Question – 72 Year Old Mom

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This topic contains 4 replies, has 4 voices, and was last updated by Dr West Dr West 4 years, 3 months ago.

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May 3, 2012 at 10:19 am  #2039    


My mother has had a history of benign lumps and polyps. She’s been having them removed most of her adult life. She suspected a polyp in her rectum several years ago but did nothing about it due to her dislike of her current doctor. Eventually, that polyp turned into an intestinal blockage and she ended up having quite a bit of her colon removed, leaving her with an ileostomy bag. At the time of surgery, they tested her lymph nodes and found nothing. I believe the mass was the size of an orange and had become either pre-cancerous or cancerous, but they said they got everything and more. She spent a long time in ICU and had a very difficult time with recovery and had many complications including Afib and circulation issues. At her first oncologist visit 4 months post surgery, her CEA level was 1.6. They did a PET scan and found a small spot on her lung and something “suspicious” on her liver. They didn’t feel she could withstand further surgery and also didn’t feel she was strong enough for chemo. At her next appointment 6 months later her CEA level was at 6. Nothing was discussed. At the next appointment an additional 6 months later her level was at 22. The oncologist sent her for a CAT and PET scan and told her she had a 1 cm spot on her lung and 3 cm spot on her liver. He didn’t feel there was any appropriate treatment. He dismissively told her she could “try” surgery but didn’t feel anything would change the prognosis. He basically encouraged her to focus on quality of life.

My question is this. Is it at all possible that the spots on her lung and liver are more of the benign lumps she has been experiencing all her life? It seems strange to me that they found them 16 months ago and they don’t seem to have changed. I read that CEA levels can become elevated if there are benign tumors in the organs the test is geared to. Is there any way to know for sure if these spots are cancerous or benign or cancerous without having a biopsy? My mother refuses a biopsy because she strongly believes, if the spots are cancer, having a biopsy accelerates the spread.

I would hate to have her walking around every day thinking she has cancer if she doesn’t. I know the odds are that she does, but if there were some non-invasive way of confirming one way or another I think that would be helpful.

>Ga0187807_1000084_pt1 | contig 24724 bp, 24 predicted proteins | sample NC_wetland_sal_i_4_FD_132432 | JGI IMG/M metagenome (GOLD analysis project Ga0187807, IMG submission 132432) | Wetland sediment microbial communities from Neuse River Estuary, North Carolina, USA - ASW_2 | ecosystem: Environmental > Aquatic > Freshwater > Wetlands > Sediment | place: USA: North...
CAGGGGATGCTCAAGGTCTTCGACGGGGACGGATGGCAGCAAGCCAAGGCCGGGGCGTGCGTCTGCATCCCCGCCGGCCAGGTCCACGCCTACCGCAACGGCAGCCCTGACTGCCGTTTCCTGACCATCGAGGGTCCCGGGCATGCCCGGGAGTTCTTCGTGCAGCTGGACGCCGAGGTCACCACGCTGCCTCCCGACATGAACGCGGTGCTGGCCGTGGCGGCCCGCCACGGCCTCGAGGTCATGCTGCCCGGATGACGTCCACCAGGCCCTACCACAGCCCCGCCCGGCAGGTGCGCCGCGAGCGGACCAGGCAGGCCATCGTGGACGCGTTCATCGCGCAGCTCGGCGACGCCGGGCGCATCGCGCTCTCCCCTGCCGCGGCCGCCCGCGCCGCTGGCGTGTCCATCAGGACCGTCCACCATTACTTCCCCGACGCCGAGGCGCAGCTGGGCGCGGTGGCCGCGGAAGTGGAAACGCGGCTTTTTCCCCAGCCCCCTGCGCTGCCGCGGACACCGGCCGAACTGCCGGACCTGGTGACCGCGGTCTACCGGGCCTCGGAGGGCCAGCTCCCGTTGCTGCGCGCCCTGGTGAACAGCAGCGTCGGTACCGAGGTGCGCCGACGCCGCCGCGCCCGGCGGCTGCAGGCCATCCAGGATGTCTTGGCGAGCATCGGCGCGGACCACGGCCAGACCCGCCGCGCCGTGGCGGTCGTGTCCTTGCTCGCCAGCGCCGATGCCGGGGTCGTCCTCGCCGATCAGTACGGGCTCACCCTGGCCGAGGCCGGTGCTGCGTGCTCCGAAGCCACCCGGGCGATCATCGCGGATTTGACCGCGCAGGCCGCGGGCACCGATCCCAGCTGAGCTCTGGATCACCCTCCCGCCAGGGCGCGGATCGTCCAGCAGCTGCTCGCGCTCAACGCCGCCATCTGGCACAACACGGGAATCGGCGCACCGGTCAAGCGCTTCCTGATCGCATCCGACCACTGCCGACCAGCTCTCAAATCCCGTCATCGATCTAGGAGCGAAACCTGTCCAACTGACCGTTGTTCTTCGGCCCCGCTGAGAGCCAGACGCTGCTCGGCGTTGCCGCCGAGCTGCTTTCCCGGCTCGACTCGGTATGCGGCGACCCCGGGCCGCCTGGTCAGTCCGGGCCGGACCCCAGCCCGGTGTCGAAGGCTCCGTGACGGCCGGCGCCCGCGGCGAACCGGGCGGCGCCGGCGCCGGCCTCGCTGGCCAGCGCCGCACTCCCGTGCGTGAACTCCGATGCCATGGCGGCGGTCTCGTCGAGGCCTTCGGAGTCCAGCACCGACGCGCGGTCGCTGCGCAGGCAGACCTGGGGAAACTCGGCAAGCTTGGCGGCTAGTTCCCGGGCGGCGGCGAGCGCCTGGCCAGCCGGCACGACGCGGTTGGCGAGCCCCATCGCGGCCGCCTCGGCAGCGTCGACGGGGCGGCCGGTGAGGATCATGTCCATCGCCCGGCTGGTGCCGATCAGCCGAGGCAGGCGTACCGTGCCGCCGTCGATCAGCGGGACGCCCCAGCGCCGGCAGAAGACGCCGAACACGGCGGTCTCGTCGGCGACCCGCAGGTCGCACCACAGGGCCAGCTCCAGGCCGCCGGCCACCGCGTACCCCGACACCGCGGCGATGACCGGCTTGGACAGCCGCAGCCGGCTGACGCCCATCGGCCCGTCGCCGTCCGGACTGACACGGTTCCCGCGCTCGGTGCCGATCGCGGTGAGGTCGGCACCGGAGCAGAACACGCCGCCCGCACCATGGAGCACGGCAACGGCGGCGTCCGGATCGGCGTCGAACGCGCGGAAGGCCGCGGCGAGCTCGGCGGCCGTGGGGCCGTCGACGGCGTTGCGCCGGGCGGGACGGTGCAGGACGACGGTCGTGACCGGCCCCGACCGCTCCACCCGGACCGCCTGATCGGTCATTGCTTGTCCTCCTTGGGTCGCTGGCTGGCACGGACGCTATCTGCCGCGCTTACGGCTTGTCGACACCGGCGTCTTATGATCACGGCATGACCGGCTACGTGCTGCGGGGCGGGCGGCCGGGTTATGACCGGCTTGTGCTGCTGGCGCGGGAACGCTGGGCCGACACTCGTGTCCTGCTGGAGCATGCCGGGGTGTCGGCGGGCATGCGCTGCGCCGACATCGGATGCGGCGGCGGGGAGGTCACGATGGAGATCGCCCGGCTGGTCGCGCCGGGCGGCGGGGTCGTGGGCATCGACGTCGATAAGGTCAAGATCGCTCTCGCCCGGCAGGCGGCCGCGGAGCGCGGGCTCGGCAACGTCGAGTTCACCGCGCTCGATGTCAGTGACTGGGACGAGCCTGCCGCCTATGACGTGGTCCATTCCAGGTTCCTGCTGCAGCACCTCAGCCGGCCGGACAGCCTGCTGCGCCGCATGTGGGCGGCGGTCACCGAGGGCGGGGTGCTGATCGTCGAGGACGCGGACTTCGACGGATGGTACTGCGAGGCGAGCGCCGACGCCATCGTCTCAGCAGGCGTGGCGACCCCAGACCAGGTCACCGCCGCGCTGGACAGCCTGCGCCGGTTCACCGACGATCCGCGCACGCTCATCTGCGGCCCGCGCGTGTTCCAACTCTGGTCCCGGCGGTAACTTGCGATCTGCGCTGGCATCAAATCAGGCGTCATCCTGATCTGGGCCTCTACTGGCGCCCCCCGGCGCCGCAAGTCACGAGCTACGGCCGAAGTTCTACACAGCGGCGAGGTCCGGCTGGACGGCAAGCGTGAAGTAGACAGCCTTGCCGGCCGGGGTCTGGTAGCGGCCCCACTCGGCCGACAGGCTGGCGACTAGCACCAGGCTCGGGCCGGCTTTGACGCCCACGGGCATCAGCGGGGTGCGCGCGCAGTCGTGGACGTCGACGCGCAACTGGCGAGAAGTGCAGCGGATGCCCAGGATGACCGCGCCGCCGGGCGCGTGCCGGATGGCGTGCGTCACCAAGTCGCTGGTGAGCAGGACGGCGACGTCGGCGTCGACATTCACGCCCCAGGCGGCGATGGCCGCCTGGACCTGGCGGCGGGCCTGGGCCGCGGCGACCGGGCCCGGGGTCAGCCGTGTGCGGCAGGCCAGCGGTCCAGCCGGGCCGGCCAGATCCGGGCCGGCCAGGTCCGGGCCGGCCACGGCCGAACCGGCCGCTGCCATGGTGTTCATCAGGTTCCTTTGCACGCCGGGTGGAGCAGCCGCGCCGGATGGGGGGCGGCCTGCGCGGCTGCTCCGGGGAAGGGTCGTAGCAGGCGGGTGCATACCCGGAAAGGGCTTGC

May 3, 2012 at 12:43 pm  #2040    
catdander forum moderator
catdander forum moderator

I asked the same questions 3 years ago when my husbands biopsies came back non diagnostic while the doctors felt it was all but positive. So his situation was different but the same question was asked. The answer I suspect you’ll get is medical personel need to have cancer in hand so it can be confirmed through a microscope. I’ll find a doctor’s quote and post in a few.

May 3, 2012 at 1:11 pm  #2041    


Is there a reason they don’t biopsy the lung or liver nodules, preferably the liver being the larger of the two? This can be done by fine needle aspiration and requires no surgery.
Take care, Judy

Stage IIIA adeno, dx 7/2010. SRS then chemo carbo/alimta 4x. NED as of 10/2011.
Local recurrence, surgery to remove LRL 8/29/13. 5.2cm involved pleura. Chemo carbo/alimta x3. NED

May 3, 2012 at 1:11 pm  #2042    
catdander forum moderator
catdander forum moderator

Dr. West stated in another thread, ” There’s no way to determine a diagnosis of cancer vs. not, and certainly not SCLC vs. NSCLC, without actual biopsy tissue to look at under the microscope. PET scans don’t clarify the matter. ”

Here is a link to the thread I took the quote from. It’s the first comment (after the original post), 2nd pp.

May 3, 2012 at 3:55 pm  #2044    
Dr West
Dr West

Yes, the short answer is that there is no way to confirm cancer without a biopsy. I agree that it does sound very suspicious for progression/recurrence of her cancer. The idea that a biopsy will spread the cancer is not a realistic concern here, but I don’t suppose that there is any evidence that will dissuade her on this point — because it’s not based on any fact that she has reached that presumed conclusion.

The bigger question about a biopsy and whether it’s worth pushing that question is what would be done with that information. If she is not a candidate for treatment and/or isn’t interested in any intervention, the value of chasing down a definitive answer isn’t very clear. This would be different of confirming cancer would lead to her pursuing chemotherapy.

Good luck.

-Dr. West

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